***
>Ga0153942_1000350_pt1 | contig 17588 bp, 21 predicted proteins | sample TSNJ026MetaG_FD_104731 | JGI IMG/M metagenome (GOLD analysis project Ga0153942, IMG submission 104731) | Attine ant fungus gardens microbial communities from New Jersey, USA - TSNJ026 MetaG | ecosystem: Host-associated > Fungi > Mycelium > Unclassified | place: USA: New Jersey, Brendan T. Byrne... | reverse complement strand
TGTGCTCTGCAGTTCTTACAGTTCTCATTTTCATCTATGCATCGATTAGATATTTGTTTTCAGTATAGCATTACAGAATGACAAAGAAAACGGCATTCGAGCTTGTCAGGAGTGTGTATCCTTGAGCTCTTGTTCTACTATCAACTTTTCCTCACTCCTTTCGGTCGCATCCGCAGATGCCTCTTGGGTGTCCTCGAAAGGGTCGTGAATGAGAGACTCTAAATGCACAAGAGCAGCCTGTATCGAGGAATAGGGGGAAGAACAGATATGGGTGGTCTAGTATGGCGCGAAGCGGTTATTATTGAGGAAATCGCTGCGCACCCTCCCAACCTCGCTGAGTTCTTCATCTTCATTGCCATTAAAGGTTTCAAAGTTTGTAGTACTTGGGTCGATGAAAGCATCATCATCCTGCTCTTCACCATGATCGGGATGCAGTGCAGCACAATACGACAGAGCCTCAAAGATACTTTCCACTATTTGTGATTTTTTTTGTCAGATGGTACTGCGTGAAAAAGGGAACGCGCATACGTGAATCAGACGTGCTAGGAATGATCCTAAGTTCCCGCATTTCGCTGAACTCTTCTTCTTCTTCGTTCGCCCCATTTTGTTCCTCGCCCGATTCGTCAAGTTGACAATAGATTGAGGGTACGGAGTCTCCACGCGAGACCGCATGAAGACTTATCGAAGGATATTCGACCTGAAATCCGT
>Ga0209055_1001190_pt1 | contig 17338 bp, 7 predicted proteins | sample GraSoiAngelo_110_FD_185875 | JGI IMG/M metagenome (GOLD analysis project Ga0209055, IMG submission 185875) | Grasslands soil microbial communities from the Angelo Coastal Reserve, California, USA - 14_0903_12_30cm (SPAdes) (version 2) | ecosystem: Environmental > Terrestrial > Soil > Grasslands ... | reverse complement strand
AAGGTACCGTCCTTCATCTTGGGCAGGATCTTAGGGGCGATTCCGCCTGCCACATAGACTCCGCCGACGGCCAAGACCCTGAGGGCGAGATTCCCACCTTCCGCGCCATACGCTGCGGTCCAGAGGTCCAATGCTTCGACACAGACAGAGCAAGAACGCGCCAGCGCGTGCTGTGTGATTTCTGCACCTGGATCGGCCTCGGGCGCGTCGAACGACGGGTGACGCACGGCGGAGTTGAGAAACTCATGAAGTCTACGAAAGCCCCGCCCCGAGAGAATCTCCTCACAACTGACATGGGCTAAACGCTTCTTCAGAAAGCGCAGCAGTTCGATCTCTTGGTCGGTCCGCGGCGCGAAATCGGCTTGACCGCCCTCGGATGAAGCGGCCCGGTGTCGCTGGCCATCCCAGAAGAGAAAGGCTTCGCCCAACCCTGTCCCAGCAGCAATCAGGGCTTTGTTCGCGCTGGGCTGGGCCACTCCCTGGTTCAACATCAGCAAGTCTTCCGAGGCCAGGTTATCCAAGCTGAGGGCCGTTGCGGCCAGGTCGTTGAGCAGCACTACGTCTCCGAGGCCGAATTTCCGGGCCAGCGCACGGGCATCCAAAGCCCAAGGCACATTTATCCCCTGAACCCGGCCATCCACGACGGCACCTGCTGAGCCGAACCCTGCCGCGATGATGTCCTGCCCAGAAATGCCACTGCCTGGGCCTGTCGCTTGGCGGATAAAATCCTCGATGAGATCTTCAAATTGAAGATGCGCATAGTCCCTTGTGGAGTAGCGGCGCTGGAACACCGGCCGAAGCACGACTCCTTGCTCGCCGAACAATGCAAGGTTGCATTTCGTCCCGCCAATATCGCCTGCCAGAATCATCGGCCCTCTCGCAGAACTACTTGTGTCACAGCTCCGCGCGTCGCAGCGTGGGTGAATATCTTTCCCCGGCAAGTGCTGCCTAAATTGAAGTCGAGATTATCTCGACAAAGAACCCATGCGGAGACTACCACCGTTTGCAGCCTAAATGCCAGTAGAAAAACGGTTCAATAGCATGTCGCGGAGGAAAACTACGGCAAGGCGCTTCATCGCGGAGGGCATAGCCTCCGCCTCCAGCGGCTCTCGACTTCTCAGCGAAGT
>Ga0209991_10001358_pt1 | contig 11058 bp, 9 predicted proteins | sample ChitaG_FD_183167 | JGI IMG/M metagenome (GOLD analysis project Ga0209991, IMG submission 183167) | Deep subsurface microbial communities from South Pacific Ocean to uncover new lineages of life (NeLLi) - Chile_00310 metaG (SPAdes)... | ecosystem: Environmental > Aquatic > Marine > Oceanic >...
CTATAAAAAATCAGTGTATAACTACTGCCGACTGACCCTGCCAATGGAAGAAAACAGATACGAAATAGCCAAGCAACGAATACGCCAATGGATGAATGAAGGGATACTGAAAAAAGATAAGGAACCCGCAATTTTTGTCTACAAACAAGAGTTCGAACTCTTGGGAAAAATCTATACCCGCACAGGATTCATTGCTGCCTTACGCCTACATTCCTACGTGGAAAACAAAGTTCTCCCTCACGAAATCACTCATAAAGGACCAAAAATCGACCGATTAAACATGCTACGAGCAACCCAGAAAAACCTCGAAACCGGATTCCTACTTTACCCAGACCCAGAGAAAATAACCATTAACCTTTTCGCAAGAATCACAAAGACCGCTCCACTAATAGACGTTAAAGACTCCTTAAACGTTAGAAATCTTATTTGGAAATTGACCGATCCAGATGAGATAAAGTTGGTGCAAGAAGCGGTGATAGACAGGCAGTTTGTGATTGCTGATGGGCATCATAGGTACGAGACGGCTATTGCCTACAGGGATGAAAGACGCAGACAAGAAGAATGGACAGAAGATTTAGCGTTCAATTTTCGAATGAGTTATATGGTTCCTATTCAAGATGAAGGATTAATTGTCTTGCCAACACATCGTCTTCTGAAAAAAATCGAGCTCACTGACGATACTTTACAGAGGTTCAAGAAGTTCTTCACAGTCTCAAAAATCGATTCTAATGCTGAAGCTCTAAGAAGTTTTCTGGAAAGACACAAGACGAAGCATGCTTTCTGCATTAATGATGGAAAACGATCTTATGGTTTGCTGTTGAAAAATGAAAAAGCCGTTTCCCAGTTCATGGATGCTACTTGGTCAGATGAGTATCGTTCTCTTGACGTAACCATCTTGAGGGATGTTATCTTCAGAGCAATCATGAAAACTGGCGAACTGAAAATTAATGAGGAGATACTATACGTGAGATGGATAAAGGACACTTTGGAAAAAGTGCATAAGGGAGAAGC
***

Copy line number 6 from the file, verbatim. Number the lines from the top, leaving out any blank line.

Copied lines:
CTATAAAAAATCAGTGTATAACTACTGCCGACTGACCCTGCCAATGGAAGAAAACAGATACGAAATAGCCAAGCAACGAATACGCCAATGGATGAATGAAGGGATACTGAAAAAAGATAAGGAACCCGCAATTTTTGTCTACAAACAAGAGTTCGAACTCTTGGGAAAAATCTATACCCGCACAGGATTCATTGCTGCCTTACGCCTACATTCCTACGTGGAAAACAAAGTTCTCCCTCACGAAATCACTCATAAAGGACCAAAAATCGACCGATTAAACATGCTACGAGCAACCCAGAAAAACCTCGAAACCGGATTCCTACTTTACCCAGACCCAGAGAAAATAACCATTAACCTTTTCGCAAGAATCACAAAGACCGCTCCACTAATAGACGTTAAAGACTCCTTAAACGTTAGAAATCTTATTTGGAAATTGACCGATCCAGATGAGATAAAGTTGGTGCAAGAAGCGGTGATAGACAGGCAGTTTGTGATTGCTGATGGGCATCATAGGTACGAGACGGCTATTGCCTACAGGGATGAAAGACGCAGACAAGAAGAATGGACAGAAGATTTAGCGTTCAATTTTCGAATGAGTTATATGGTTCCTATTCAAGATGAAGGATTAATTGTCTTGCCAACACATCGTCTTCTGAAAAAAATCGAGCTCACTGACGATACTTTACAGAGGTTCAAGAAGTTCTTCACAGTCTCAAAAATCGATTCTAATGCTGAAGCTCTAAGAAGTTTTCTGGAAAGACACAAGACGAAGCATGCTTTCTGCATTAATGATGGAAAACGATCTTATGGTTTGCTGTTGAAAAATGAAAAAGCCGTTTCCCAGTTCATGGATGCTACTTGGTCAGATGAGTATCGTTCTCTTGACGTAACCATCTTGAGGGATGTTATCTTCAGAGCAATCATGAAAACTGGCGAACTGAAAATTAATGAGGAGATACTATACGTGAGATGGATAAAGGACACTTTGGAAAAAGTGCATAAGGGAGAAGC